I am writing to you as a concerned citizen of the state of Maine. As you may be aware there has been an ongoing discussion and series of events regarding the Skowhegan High School’s use of the mascot “Indians” for their sports teams.
This is a call to athletes to step up and tell sports owners what your personal beliefs are, and refuse to continue to support a racist name. You know who you are and you need to take this very seriously.
I should get paid for how much grief Dan Snyder has caused me. Natives are on everything from butter to sports memorabilia, from Jeep Cherokees to motorcycles, and from tobacco to jerky. We are everywhere and not seeing enough of the jerky.
I am a woman of mixed races. I grew up being called a squaw, half-breed, white, redskin and other names—none meant in a good way. I grew up wondering exactly where I fit in. Then I went to an all-Indian technical school.
Our campaign to end the use of Native American nicknames and mascots by Maine’s public schools has reached the last community, Skowhegan, still clinging to the tenets protected by acceptable institutional racism.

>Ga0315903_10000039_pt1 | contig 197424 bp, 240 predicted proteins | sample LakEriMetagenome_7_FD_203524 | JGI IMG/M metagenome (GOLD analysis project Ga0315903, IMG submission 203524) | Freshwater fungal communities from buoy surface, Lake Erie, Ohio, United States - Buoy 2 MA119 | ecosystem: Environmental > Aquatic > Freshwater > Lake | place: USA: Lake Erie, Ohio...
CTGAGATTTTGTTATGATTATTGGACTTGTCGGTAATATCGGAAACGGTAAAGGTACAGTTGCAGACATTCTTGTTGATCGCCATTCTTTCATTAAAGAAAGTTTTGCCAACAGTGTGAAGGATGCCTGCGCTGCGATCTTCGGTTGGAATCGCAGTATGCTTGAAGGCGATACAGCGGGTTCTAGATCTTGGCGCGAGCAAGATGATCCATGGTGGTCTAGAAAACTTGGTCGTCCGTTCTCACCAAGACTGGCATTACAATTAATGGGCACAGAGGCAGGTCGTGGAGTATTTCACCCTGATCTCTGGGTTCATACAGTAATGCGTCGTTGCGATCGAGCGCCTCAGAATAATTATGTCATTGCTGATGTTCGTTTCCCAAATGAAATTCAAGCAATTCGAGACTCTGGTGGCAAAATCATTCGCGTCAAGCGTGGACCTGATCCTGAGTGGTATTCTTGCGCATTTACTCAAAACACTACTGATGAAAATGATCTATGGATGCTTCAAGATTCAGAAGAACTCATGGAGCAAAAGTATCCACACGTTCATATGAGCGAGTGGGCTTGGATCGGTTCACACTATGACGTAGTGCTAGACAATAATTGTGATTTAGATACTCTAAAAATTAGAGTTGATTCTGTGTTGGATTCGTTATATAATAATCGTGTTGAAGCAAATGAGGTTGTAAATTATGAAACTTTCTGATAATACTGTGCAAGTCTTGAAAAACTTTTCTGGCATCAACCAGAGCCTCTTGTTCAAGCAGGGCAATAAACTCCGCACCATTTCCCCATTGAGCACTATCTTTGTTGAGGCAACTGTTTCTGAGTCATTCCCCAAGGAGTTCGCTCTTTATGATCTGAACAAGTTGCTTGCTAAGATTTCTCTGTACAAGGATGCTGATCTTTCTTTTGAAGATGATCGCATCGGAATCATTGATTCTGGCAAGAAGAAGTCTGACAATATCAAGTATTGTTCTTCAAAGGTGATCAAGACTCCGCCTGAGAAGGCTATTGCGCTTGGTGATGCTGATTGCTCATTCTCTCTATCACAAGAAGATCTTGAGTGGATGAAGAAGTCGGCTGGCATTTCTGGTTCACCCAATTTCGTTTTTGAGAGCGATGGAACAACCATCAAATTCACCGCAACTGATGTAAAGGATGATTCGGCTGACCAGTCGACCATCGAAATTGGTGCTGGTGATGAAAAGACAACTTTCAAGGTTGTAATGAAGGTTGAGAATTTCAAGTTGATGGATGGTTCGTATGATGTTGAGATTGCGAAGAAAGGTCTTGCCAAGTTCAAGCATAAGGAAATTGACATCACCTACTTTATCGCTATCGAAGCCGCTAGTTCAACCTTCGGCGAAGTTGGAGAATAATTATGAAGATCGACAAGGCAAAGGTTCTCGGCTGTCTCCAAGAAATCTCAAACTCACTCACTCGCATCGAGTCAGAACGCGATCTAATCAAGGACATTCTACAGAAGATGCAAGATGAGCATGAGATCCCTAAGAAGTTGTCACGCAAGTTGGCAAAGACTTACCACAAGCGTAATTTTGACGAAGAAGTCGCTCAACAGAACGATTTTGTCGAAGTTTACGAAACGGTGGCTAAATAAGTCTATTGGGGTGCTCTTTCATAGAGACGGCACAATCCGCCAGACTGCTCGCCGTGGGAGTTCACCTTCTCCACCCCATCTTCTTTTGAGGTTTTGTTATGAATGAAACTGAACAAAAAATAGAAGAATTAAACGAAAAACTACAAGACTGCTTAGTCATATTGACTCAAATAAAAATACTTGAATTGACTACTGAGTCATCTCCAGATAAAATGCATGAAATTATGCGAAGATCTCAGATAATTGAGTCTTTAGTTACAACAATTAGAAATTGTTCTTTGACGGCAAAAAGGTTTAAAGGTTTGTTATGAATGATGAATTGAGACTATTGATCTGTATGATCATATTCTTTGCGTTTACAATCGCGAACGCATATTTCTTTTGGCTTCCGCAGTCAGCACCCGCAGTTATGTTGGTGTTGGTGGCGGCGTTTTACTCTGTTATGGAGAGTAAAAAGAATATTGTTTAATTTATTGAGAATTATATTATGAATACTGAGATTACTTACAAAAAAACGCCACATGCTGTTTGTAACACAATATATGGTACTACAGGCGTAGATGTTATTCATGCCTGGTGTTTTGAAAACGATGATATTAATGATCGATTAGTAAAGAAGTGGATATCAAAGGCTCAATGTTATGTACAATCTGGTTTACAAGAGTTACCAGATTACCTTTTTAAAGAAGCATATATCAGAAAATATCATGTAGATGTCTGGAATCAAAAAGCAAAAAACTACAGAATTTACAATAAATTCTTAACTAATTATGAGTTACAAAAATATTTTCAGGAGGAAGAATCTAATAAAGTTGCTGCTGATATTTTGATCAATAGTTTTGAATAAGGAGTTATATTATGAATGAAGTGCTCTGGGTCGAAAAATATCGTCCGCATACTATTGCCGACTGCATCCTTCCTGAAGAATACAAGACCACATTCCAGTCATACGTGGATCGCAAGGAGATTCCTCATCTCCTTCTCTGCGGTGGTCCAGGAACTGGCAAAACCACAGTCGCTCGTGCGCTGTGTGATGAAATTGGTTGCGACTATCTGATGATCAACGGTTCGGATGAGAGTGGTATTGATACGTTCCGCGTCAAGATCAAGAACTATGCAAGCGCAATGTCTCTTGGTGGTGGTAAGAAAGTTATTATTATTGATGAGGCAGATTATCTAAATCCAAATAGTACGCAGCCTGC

It was a cool, late autumn Sunday and the Washington football team was playing a home game.
The American Civil Liberties Union has filed an amicus curiae (“friend of the court”) brief in the federal court appeal of the U.S.
The sports-related biography, “Warrior i
In 1968, Vine Deloria, Jr.
How can we help in an effort to change the mascot of a North Haven (Conn.) high school away from the “Indians”? An alumnus, Talia Gallagher, who is now a student at Clark University in Worcester, Mass. started a petition campaign to change the name.
In Xanadu did Kubla Khan
A stately pleasure-dome decree
Where Alph, the sacred river, ran
… Down to a sunless sea.
Samuel Taylor Coleridge, 1797
Last Sunday, I stood in downtown Phoenix with 100 other Native American protestors chanting “No More Victims, No More Stereotypes” and praying for Indigenous women—our sisters—who have fallen to domestic violence, rape, and murder.
Dear Governor Dennis Daugaard, Attorney General Marty Jackley, Mayor Sam Kooiker, Police Chief Karl Jegeris, President John Yellow Bird Steele, Tribal Councilman Ron Duke, and Tribal Councilman Rich Greenwald:
On the surface it seems like quite an honor to have a town named after you. Take the case of what is officially known as the Borough of Jim Thorpe, Pennsylvania.